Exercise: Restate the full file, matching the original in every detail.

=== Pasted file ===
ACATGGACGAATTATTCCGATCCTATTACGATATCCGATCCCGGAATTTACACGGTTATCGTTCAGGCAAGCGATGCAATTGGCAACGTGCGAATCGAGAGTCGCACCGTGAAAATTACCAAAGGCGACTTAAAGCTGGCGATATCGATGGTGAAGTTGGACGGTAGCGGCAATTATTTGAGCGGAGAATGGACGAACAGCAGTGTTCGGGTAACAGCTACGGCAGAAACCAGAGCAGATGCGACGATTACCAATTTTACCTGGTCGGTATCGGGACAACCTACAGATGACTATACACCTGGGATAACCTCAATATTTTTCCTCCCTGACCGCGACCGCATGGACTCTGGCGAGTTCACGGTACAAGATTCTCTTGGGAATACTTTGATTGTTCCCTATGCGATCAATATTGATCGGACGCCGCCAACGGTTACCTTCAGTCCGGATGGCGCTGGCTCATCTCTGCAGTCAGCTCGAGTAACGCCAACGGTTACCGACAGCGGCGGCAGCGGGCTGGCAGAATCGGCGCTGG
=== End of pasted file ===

ACATGGACGAATTATTCCGATCCTATTACGATATCCGATCCCGGAATTTACACGGTTATCGTTCAGGCAAGCGATGCAATTGGCAACGTGCGAATCGAGAGTCGCACCGTGAAAATTACCAAAGGCGACTTAAAGCTGGCGATATCGATGGTGAAGTTGGACGGTAGCGGCAATTATTTGAGCGGAGAATGGACGAACAGCAGTGTTCGGGTAACAGCTACGGCAGAAACCAGAGCAGATGCGACGATTACCAATTTTACCTGGTCGGTATCGGGACAACCTACAGATGACTATACACCTGGGATAACCTCAATATTTTTCCTCCCTGACCGCGACCGCATGGACTCTGGCGAGTTCACGGTACAAGATTCTCTTGGGAATACTTTGATTGTTCCCTATGCGATCAATATTGATCGGACGCCGCCAACGGTTACCTTCAGTCCGGATGGCGCTGGCTCATCTCTGCAGTCAGCTCGAGTAACGCCAACGGTTACCGACAGCGGCGGCAGCGGGCTGGCAGAATCGGCGCTGG